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Nobody expects the Chemist Inquisition.

Discussion in 'General' started by buggsy, Jun 15, 2015.

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This last post in this thread was made more than 31 days old.
  1. buggsy Trainee Engineer

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    So how did the Iron get oxidized and turn red in space with no oxygen atmosphere or oxygen liquid (water) running all over it?
     
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  2. kristakis Junior Engineer

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    [​IMG]
     
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  3. Wizlawz Master Engineer

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    ahh ye, sorry about that, coming out of cryo and then having to go right to work on the mining, well, i had to "let it out" as soon as i could.
     
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  4. Evaris Trainee Engineer

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    66
    While iron in asteroids is often found in an oxygen-free state, it's not too uncommon to find it as hematite, at least by what samples have been observed that I am aware of..

    Why all our iron is hematite is probably either A: because it's easily recognizeable and cuts down on used resources of different textures for iron deposites, or
    B: [​IMG]
     
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  5. Sinbad Senior Engineer

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    +1 magic

    supporting evidence: massive ice deposits exposed to sunlight, and still there!
     
  6. a2457 Senior Engineer

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    ah that's nothing.
    you play with a character who rigs up a nuke reactor in a compact size of 1m^3, and is able to anytime stop/start it by just adding/removing uranium.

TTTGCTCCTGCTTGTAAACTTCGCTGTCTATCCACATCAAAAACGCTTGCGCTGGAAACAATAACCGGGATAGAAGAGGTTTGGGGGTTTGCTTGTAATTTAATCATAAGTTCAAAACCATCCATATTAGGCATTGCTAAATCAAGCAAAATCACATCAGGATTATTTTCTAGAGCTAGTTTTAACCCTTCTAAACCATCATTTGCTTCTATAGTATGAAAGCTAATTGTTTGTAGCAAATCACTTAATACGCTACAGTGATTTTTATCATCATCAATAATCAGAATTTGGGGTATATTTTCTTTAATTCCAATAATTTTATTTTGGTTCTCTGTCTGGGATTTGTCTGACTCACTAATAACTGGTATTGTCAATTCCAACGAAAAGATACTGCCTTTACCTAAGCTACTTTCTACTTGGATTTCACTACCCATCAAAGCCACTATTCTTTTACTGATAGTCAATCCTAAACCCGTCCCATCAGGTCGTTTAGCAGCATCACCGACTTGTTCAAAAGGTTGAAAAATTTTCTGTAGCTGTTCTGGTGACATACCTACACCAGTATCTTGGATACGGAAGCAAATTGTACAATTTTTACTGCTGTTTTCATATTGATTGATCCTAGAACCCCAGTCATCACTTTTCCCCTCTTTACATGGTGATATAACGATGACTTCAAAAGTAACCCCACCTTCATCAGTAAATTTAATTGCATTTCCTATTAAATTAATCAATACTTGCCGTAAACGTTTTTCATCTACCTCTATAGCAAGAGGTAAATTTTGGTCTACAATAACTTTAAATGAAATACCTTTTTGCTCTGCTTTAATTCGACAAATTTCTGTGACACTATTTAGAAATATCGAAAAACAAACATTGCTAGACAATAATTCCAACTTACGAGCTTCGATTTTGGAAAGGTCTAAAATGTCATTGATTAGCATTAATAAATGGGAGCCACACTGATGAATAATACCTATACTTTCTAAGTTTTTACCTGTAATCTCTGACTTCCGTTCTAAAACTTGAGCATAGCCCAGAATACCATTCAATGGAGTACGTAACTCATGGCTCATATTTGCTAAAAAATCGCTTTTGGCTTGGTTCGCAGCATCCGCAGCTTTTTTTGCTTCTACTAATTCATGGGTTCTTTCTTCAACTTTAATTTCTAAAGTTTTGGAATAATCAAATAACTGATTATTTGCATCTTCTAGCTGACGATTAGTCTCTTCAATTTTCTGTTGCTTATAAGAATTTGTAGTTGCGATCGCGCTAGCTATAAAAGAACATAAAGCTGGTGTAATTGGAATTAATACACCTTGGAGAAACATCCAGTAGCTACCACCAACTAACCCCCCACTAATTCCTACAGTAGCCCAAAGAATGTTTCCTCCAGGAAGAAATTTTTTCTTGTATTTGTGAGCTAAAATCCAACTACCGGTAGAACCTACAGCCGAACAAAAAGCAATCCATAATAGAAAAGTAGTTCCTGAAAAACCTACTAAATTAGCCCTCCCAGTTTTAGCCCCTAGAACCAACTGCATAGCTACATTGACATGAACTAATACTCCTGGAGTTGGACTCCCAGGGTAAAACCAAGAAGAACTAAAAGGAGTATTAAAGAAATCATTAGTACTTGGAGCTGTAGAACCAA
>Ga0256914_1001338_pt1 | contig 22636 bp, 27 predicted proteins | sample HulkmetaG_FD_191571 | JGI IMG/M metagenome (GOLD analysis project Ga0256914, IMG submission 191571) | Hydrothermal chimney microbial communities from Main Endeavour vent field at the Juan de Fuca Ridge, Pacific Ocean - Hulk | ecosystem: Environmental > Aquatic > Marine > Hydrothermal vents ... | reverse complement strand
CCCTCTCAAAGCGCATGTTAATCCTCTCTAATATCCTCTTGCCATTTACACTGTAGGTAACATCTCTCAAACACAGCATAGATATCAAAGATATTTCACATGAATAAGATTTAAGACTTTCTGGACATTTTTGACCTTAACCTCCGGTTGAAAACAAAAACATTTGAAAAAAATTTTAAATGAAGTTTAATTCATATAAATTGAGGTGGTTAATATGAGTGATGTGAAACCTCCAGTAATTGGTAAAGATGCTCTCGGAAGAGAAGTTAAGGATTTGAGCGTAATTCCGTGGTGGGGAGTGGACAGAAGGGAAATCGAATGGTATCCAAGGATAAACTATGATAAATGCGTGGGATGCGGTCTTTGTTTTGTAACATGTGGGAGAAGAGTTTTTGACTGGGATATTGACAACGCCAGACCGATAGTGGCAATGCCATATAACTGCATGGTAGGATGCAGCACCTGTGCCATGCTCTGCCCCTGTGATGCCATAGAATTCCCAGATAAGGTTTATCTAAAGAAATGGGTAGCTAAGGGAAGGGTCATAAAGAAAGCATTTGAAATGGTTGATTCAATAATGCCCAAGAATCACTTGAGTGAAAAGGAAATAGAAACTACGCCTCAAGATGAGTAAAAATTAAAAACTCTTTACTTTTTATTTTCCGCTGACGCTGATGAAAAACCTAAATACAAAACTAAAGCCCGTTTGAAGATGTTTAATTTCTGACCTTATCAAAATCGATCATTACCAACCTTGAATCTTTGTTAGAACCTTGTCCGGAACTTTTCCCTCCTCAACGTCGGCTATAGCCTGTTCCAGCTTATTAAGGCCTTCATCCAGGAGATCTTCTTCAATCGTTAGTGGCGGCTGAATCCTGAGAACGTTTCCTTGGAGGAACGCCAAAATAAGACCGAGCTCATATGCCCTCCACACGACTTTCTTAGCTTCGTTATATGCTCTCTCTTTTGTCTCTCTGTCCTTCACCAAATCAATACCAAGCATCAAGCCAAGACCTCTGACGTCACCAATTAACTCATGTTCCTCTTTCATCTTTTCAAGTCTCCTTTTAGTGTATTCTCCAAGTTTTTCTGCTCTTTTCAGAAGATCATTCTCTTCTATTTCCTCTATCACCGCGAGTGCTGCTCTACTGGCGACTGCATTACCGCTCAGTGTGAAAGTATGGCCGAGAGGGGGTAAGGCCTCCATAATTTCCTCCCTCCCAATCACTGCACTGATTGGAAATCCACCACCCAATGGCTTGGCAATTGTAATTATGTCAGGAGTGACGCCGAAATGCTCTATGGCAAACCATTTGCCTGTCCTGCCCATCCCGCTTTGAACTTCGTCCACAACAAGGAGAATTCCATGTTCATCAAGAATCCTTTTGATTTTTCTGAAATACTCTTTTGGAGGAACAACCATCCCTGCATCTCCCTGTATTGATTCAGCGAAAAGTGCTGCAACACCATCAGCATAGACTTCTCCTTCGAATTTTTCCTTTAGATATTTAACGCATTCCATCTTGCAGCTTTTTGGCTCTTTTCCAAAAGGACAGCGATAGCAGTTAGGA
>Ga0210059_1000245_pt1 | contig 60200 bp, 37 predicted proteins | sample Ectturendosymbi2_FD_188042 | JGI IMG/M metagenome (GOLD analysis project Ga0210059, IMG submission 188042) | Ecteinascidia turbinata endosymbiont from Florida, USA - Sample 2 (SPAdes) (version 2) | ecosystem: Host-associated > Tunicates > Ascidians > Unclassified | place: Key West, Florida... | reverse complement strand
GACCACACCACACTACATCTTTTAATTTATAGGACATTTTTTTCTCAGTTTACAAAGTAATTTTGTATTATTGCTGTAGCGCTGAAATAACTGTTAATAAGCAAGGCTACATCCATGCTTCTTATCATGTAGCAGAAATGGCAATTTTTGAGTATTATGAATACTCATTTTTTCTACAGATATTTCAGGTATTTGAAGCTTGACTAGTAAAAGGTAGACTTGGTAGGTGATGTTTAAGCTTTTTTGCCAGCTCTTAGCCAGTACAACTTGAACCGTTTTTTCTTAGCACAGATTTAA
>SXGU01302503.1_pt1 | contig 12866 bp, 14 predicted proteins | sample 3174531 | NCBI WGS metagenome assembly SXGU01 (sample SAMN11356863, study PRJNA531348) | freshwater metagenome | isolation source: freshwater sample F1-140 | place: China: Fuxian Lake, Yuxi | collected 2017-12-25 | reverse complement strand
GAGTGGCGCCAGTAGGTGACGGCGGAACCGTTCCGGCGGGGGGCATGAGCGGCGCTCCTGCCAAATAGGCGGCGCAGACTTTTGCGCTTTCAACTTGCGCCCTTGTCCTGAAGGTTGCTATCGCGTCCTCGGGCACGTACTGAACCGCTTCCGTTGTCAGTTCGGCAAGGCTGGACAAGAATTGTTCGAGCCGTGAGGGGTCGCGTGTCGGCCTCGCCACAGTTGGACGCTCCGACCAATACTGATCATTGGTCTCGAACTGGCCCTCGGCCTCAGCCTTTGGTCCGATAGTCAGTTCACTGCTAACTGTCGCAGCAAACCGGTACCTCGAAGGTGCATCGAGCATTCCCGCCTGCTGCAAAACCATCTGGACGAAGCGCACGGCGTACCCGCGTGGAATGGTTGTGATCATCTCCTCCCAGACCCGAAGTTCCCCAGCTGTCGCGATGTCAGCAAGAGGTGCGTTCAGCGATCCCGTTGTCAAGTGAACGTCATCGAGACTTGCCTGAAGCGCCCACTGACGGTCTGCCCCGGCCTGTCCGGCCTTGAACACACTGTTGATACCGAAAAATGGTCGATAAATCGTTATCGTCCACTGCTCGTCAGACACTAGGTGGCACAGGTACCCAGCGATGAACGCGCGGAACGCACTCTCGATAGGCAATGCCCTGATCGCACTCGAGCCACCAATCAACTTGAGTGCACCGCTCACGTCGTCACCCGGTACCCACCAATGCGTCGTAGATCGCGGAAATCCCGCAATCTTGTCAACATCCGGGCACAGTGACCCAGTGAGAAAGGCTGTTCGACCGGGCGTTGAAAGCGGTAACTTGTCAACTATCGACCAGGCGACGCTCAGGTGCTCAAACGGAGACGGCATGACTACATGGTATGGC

witch he/she usually has handy in his/her pocket.
    all is needed a pressurised o2 rich(ish) environment, and its done without a helmet on.
    probably the guy is immune to radioactivity.
     
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  7. DarkGhost Junior Engineer

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    765
    Change your attitude immediatly, last warning before your second ban.
    User thread banned for now.
     
  8. Me 10 Jin Apprentice Engineer

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    Actually, the early solar system was rich enough with Al 26 (radioactive half-life of about 0.7M years) that planetesimals and protoplanets trapped enough thermal energy to melt ice in their interiors. This liquid water reacted to form both hydrated minerals and metal oxides. The radioactive material that likely fueled this action ran cold a long time ago.
     
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  9. fourthquantum Senior Engineer

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    1,286
    I had this question when I first played but they have to make it a different colour otherwise all ores would look the same.
     
  10. EternityTide Senior Engineer

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    not necessarily. Where do you thing oxides on Earth came from? Besides, the asteroids could be formed from fragments of planetary bodies